One week ago, Blizzard announced plans to change its forums, requiring users to post under their real names using as system called Real ID. Six solid days of backlash from its community and mass media attention later, Blizzard backed off on Real ID.
Real ID is a feature for use across all of its Battle.net network of forums. It displays a user's real name and through optional settings, other identifying details about that person (their created characters in different Blizzard games, for example). The purpose of Real ID, Blizzard says, is to bring players closer together outside of the game and to cut back on negative and inappropriate posts in the forums by removing the "veil of anonymity" from would-be trolls. Even though Blizzard now says it won't require users to post on the forums under their real names "at this time," the Blizzard Real ID site is still live.
Things are quiet now, but the Internet is still seething. Many people from World of Warcraft players to Internet historians still express a sense of betrayal and confusion at Blizzard's decision to shake up the forums. Most aren't willing to accept the original explanation Blizzard provided for the Real ID move, that the forums were a hostile place filled with flame-baiting and trolls badly in need of a purge. Some even hypothesize that Blizzard wants to introduce Real ID as part of a Facebook Connect integration strategy and that this isn't the end of the anonymity argument.
Whatever the reason for Blizzard?s desire to change, it's obvious that there's a disconnect between Blizzard and its community. Join us for a closer look at the fracture point.
Howard Rheingold teaches a course on virtual communities at Stanford University which this reporter once had the privilege to take. Speaking to GamePro about Blizzard's Real ID misadventure, the university lecturer lays out the role of anonymity in online communities.
"Now if you're in a virtual community that's about substance abuse or maybe spousal abuse, there are reasons to be anonymous for reasons of safety," he explains. "[I]n some circumstances, it's fairly clear from observation that anonymity can be toxic -- like political forums or others where people simply slander each other all day long behind the shield of anonymity."
But a game, Rheingold says, is about being invested in an alternative life. Maintaining that in-game persona and suspension of disbelief is as important to gamers as it is for a recovering drug addict to hide his struggle from potential employers. You could (and perhaps somebody at Blizzard did) argue that the forums exist outside the game world, and therefore are governed by different rules -- but something of the gamer's persona follows them to the forums and that's where the identity lines blur.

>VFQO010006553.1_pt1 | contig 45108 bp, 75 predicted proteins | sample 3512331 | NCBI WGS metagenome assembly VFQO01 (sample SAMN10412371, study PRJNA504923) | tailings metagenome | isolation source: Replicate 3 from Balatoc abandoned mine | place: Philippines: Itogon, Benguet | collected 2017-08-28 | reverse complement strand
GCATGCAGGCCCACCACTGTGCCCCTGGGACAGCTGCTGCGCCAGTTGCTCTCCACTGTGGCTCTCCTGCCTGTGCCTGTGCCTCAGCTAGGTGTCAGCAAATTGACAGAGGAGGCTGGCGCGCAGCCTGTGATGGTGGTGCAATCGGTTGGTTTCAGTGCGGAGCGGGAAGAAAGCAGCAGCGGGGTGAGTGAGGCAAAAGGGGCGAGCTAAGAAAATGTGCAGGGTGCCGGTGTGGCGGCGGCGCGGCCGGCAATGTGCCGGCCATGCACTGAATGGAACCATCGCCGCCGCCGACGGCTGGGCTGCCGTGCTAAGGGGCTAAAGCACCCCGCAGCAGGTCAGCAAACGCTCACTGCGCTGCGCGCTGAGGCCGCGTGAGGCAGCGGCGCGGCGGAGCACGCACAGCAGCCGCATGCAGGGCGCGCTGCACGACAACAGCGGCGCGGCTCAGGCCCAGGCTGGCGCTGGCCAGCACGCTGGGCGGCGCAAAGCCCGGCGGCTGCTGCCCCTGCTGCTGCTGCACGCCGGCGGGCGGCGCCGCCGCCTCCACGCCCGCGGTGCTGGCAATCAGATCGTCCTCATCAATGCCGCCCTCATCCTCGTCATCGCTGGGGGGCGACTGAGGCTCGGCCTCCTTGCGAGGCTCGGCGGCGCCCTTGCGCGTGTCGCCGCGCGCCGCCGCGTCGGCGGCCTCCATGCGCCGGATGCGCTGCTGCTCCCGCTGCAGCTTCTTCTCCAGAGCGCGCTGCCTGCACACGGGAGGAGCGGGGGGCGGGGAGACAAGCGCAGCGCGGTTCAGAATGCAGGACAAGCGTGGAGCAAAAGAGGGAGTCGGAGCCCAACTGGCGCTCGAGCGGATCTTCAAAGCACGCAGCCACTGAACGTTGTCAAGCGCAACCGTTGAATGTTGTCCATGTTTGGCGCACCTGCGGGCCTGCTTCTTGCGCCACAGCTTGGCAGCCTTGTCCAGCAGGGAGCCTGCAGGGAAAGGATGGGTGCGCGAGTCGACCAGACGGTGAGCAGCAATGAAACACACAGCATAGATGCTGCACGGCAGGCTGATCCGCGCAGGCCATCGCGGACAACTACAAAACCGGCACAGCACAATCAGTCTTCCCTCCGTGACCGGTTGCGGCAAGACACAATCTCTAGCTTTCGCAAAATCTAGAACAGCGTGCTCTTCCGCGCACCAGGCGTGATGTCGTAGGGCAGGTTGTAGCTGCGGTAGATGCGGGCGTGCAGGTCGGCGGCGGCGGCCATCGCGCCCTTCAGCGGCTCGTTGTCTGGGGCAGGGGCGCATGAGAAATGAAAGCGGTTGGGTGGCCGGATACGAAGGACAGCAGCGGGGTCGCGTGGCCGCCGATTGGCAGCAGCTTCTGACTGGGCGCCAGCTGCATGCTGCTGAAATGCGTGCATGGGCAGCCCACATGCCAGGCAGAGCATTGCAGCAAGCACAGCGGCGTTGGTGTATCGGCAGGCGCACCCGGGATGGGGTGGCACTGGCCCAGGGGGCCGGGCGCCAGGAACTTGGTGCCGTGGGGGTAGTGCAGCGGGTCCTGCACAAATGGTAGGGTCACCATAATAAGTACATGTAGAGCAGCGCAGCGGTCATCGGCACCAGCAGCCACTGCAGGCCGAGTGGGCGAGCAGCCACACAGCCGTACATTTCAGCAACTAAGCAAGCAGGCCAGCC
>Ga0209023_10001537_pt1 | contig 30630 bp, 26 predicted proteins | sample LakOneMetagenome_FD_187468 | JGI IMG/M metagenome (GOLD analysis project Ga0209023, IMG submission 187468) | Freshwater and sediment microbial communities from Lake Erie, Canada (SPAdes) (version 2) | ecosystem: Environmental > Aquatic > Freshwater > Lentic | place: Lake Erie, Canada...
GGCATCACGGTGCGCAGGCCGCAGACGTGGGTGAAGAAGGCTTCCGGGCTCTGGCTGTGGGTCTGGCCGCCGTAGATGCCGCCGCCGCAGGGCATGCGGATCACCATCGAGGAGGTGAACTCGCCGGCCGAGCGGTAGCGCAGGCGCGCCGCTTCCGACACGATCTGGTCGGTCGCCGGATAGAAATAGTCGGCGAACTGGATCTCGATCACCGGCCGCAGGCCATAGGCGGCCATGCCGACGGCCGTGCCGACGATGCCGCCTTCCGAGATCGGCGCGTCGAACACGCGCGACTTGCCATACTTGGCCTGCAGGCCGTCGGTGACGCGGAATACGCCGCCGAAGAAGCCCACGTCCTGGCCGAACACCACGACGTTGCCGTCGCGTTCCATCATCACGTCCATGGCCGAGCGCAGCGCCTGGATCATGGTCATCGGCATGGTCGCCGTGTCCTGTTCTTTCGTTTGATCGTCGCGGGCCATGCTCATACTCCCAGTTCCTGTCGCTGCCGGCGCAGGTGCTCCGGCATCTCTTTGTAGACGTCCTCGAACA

"The identity thing has to do with the separating of oneself from the critical identifiers," F. Randall Farmer says.
As a social media strategy consultant, "co-inventor of the virtual world and the avatar," and architect of half dozen virtual world platforms and dozens of virtual worlds, he's had a long time to look at the intersection between a person, their online community, and their account information. While working as an online community strategic analyst at Yahoo for a period of five years, he watched many online communities form and disband and one of the things he followed very closely was the rise of the ratings system -- something else Blizzard wants to introduce into its forums.
"I found this interesting thing that tied in with identify that was really important," he says. "We'd ask people to fill out a review of a restaurant or a movie or whatever. And there was a lot of contention about when to ask the user to log in because you had to says this review was written by such-and-such, a Yahoo user. We found that even if we asked them to complete the review before they logged in -- now that they've invested all this time -- that there was a 90% abandon rate on the login screen. When we asked them why they consistently told us the same thing: 'I didn't want to be harassed by spammers.'"
If people were willing to throw away as much as an hour's worth of work in writing a review just because they were afraid of spam -- a fairly benign irritation compared to the scathing rant of a troll -- Farmer sees it as no small wonder WoW forum users lost their proverbial minds over the possibility of having their real names appear on the site.
"When I saw the Real ID proposal, I was in complete shock," Farmer says. "That's so much more information than people were refusing to [share] on Yahoo. It's like the [controversial immigration-related] law in Arizona. Like, 'show me your papers!' when you want to post. It's changing the standards of interaction."